People today harbour higher levels of stress than others. What is more interesting however, is that recent studies suggest stress levels are higher at home than at work. This latest news stems from a book published by sociologist Arlie Hochschild on reviewing social and work lifestyle patterns for parents.
Home is where the stress is…
A study by Penn State, which questioned 122 employed adults, found that their levels of cortisol (steroid hormone stress level indicator) were much higher at home than at work. Interestingly, the levels of stress perceived by the participants did not always match their actual stress levels. This was found by requesting participants to provide an honest account of stress levels at various intervals throughout their working day while also taking swab samples to measure their levels of cortisol.
These results do not necessarily suggest that people should spend more time at work to reduce their stress levels, nor does it suggest that they are in fact unhappy at home. It simply identifies that work-life balance for many could be causing more stress than originally anticipated.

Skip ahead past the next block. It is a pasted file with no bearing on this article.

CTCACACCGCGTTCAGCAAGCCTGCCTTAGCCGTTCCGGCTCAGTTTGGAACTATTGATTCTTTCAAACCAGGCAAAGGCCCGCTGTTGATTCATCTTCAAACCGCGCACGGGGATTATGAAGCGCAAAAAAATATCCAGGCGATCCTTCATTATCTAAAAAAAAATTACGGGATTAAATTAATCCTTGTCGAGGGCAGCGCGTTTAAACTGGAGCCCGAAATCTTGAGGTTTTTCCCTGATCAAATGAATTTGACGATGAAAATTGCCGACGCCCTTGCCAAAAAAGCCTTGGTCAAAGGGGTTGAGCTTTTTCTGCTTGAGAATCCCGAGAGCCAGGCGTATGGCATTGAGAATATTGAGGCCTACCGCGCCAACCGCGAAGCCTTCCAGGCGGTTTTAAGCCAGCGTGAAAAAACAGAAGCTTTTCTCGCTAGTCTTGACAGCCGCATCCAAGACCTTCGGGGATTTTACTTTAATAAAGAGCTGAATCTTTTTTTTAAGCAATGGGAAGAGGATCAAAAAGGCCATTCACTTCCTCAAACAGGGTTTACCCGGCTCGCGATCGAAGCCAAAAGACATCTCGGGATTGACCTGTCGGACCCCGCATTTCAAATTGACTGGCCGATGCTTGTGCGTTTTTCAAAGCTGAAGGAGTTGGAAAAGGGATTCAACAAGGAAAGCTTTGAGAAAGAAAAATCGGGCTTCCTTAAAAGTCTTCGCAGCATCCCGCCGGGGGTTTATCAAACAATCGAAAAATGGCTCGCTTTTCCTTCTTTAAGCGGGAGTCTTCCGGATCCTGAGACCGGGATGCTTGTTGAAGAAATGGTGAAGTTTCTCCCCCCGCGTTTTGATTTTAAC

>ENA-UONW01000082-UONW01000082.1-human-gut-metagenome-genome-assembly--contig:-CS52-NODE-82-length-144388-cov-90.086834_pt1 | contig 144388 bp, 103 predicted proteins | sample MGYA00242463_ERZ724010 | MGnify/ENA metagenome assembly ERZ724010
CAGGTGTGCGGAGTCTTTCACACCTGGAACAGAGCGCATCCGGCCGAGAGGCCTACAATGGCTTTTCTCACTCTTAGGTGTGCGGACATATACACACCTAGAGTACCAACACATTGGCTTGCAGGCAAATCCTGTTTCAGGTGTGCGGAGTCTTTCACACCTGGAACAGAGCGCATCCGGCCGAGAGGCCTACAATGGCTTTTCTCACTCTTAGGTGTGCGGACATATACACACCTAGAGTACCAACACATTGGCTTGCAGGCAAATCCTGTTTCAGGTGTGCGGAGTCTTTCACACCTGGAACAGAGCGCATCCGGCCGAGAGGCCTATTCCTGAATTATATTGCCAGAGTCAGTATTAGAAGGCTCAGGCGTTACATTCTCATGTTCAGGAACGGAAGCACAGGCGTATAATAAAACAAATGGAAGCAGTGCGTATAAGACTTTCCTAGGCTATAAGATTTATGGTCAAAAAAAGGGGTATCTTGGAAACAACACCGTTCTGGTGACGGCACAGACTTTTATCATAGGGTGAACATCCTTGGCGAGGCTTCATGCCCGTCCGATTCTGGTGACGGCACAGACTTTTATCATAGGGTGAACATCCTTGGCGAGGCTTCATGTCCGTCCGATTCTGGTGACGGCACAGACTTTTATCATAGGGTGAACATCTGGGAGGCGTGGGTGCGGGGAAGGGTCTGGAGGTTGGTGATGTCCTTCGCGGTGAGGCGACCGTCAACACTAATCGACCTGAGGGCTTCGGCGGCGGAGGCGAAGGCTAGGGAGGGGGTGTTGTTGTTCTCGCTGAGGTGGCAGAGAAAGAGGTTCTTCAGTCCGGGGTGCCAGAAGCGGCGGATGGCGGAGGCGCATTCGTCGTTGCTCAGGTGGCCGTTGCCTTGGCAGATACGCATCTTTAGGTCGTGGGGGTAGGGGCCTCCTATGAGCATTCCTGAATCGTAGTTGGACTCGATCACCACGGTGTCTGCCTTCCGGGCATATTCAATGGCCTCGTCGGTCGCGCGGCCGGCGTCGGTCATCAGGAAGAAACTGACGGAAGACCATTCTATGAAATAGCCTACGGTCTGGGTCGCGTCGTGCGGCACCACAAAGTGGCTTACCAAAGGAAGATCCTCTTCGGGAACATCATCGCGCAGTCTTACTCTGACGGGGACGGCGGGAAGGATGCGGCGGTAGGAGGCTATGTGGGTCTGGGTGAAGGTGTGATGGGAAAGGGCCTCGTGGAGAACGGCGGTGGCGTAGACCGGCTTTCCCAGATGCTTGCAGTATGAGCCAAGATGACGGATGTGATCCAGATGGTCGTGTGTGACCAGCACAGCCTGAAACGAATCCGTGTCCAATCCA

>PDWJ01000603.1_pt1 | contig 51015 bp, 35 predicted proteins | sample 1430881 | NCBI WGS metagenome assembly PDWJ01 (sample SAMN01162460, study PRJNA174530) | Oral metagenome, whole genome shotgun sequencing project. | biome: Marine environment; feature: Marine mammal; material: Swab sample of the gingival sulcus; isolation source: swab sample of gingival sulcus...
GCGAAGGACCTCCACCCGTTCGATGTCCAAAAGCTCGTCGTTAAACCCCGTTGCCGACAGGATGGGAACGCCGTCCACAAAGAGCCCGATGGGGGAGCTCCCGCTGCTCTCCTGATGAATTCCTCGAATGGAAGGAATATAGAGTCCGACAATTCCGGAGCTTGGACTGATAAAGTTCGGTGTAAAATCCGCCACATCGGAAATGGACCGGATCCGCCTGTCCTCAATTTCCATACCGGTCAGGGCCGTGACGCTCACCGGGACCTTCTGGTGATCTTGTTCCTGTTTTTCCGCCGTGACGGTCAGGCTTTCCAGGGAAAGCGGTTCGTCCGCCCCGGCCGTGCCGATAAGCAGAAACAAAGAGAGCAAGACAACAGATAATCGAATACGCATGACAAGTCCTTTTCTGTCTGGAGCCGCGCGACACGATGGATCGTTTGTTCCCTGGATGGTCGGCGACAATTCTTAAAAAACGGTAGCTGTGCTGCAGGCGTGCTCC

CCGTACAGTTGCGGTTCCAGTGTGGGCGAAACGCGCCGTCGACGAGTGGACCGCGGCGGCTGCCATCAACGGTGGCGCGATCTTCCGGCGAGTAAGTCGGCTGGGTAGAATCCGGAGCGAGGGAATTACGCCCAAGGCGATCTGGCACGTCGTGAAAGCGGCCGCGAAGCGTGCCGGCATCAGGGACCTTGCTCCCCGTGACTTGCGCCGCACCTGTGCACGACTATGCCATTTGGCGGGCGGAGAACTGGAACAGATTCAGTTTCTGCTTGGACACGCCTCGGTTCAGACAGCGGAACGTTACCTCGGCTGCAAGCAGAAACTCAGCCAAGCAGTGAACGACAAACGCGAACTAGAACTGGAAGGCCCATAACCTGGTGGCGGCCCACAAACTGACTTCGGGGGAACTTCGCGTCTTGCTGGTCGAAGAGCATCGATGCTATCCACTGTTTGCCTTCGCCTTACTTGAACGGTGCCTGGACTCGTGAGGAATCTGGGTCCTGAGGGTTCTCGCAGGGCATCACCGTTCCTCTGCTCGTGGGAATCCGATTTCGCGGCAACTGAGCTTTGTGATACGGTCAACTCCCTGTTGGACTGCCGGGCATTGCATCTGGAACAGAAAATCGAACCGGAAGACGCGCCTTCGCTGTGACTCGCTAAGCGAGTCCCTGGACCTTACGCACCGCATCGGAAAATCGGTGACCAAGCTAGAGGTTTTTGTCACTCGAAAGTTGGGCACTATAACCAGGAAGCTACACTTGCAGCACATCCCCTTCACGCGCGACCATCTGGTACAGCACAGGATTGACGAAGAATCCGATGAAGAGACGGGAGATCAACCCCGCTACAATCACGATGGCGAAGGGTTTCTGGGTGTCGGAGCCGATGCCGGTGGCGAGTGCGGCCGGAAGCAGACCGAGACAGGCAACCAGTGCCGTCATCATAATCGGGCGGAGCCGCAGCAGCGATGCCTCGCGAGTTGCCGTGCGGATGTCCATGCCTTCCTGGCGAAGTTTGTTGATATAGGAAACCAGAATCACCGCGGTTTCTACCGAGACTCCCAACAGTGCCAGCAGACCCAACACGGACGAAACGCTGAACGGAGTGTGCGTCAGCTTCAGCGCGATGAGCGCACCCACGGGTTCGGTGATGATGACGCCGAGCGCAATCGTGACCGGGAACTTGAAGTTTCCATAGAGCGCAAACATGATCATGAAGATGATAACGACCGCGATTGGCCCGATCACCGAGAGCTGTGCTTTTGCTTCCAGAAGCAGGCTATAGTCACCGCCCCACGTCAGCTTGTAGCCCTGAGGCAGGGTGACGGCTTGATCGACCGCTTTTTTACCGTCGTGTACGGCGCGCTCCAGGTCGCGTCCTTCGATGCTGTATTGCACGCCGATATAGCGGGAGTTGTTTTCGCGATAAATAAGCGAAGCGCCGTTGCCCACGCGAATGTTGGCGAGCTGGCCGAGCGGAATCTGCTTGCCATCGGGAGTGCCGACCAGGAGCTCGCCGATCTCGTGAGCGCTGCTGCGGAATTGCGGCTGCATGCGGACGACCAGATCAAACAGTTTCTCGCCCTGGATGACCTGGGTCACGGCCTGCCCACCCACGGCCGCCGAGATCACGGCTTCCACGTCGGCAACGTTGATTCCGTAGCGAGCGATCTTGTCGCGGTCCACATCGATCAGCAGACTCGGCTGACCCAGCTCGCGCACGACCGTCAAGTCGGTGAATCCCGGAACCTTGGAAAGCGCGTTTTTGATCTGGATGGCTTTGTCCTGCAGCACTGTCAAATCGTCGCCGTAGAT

It may be the case that the stress of ensuring everything is done at work on time, tends to come out more when we are home. It was suggested that creative hobbies can help with this to distract your mindset from work and bring yourself to a leisurely mentality. This is supported by the fact that results from adult participants who were more active in sports reported they felt relatively healthy. The levels of cortisol in those individuals, compared with the levels of working parents, indicated lower levels of the steroid.
Studies suggest that many employees see their career as something they are ‘obligated’ to; when in reality – according to stress level research – their job gives them an equilibrium ground to balance and focus on things in their professional lives, leaving other topics at home. As it is our private residence which accommodates the higher levels of our daily stress chemicals, this should force people to create a healthier work-life balance for themselves.
People in high income jobs experience the same levels of stress at home and at work
The one exception to the study applies to those in high income professions as this group of professionals tend to experience the same levels of stress at work and at home. This is thought to be because most high income jobs come with a high level of responsibility, and in turn, a higher level of stress associated with it.
While many would presume that their work life is the focal point of their anxiety levels, it may be interesting to know that your office could actually act as your ‘place of rescue’! Do you suffer from high stress levels? Are you more stressed at home or in the office? Comment below!